The September 1965 issue of Popular Mechanics contained an article on Spooklight, written by Robert Gannon, who had gone to the area for verification. He started out south of Joplin, Missouri, heading west. In Senica, Missouri, a florist named Clark Fryatt offered to accompany Gannon in search of the light. After driving over the state line into Oklahoma along Spooklight Road, which stretches three and a half miles long, they saw a jittery, golden glow in the distance, resembling a lantern. It played a cat-and-mouse game by appearing, then disappearing at different intervals lasting a few seconds to as long as 10 minutes, with the longest being four minutes and 20 seconds, according to Gannon’s stopwatch.
A short time later, Gannon arranged for a University of Arkansas instructor to assist him in uncovering the mystery. The two determined that Spooklight was actually reflections of headlights, after the writer flashed his vehicle headlights several times on Route 66 which were then supposedly seen miles away along Spooklight Road at the same time. Given this news, locals didn’t buy Gannon’s conclusions, especially Clark Fryatt.
One of the best examples to support how the majority of locals felt was found in an article inside the Tri-State Spook Light Booklet, printed in 1955, distributed and sold in area for 25 cents. It’s a story told to an area reporter by Bill Mizer, a resident of Hornet, Missouri:
“I’ve been around here since 1886, and I’ve heard all the stories…and the first time it was seen was in 1903. At that time there was a widow lady living near State Line Road. She lived alone, and when she first reported seeing the light, she thought someone was trying to run her off her property. The reports persisted, and a bunch of boys decided to investigate.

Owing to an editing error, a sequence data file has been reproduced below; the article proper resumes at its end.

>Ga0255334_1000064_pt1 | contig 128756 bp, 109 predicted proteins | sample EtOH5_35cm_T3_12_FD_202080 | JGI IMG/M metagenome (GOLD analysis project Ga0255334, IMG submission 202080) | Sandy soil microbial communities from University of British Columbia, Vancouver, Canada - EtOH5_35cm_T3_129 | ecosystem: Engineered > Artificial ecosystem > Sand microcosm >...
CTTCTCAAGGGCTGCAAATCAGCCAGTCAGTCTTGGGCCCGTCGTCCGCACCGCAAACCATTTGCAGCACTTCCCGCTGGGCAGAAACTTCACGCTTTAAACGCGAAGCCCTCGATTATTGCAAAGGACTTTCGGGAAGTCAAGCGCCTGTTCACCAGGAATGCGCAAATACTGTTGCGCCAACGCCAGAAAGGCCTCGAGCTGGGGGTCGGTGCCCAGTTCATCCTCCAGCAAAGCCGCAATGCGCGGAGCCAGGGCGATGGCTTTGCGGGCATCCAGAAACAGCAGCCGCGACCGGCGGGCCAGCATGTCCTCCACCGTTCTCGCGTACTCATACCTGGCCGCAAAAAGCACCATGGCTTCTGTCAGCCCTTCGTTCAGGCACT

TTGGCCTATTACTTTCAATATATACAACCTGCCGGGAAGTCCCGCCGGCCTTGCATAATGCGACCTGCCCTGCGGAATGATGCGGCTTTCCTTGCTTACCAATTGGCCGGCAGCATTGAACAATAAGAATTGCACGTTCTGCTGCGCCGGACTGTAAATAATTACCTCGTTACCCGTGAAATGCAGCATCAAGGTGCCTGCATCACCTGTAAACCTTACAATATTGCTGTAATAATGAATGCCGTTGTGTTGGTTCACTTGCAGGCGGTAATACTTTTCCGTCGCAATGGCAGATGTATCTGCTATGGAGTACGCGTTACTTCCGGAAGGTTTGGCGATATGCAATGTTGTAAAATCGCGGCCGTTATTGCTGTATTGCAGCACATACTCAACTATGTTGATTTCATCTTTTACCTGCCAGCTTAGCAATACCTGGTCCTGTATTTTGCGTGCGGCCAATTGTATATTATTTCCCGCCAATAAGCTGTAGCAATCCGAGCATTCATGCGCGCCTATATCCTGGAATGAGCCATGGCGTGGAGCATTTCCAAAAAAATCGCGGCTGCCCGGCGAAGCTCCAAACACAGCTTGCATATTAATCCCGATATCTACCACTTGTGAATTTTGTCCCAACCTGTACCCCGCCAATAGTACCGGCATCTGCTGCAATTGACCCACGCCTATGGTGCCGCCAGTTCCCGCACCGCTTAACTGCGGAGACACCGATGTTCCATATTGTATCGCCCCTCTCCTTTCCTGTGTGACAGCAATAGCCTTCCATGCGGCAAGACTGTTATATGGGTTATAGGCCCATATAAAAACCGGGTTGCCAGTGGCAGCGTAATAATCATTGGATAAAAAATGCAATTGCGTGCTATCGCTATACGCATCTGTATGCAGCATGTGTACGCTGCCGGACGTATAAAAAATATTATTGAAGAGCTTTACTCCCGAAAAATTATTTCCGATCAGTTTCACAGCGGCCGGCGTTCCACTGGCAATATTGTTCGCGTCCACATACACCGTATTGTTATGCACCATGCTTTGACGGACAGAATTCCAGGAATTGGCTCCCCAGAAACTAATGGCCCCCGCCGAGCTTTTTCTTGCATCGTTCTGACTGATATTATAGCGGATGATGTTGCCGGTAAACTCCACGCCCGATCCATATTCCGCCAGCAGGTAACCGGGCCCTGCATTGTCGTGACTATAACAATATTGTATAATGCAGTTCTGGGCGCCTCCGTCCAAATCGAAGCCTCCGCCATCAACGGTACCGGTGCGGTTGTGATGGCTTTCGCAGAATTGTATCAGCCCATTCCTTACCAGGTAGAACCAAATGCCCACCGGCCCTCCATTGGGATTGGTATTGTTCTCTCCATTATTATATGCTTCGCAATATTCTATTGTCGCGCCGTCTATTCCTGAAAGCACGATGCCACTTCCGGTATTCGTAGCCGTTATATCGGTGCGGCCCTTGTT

“One night about six or seven of us went to the widow’s house…We didn’t have long to wait before we saw the thing that had the widow frightened. The first time I saw the light, my hair raised several inches from my scalp, and I had a hard time keeping my hat on my head.
“There was a draw on her property, and a little branch ran through. Lots of cattails grew there, and as everyone knows when the vegetation dies down, and conditions are right, phosphorous gas comes from the decaying vegetation. You can rub some of the fuzz from the cattails on your hands and your hands will glow in the dark. So we thought we knew the answer. But as we took up our vigil on this particular night, we were not so sure.
“After we had waited for a time, we saw this light moving up the draw. It floated like a will-o’-the-wisp, up the draw, and disappeared. Then presently it reappeared, and got to within a hundred feet of us, floated around, and when the wind got up a bit, it disappeared. And as I said before, I had a hard time keeping my hat on my head.
“Well, the next night…we went back, and waited. And the light reappeared just as it had done the previous night. Each time the wind would get up a bit, the light would float away. One of the fellows, who thought he was a bit smarter than the rest of us, said the marsh gases were causing this bit of a ghostly apparition, but we were never sure. I tell you, when you’re sitting out there in the dark, and this ball of light floats around for a while, and disappears, you begin to wonder.
“After a month or so…we had almost forgotten about our experience; but early in 1905 reports had started coming in again about the light. I have talked to hundreds of people about the strange light which has existed here since long before the coming of the automobile. Since the passing of time and the many thousands of tourists coming here, it looks like the old light is here to stay.”
Bill Mizer, long gone now, was right. Spooklight, by whatever name you wish calling it, is still around. It’s still a tourist attraction, and people are still mystified by it.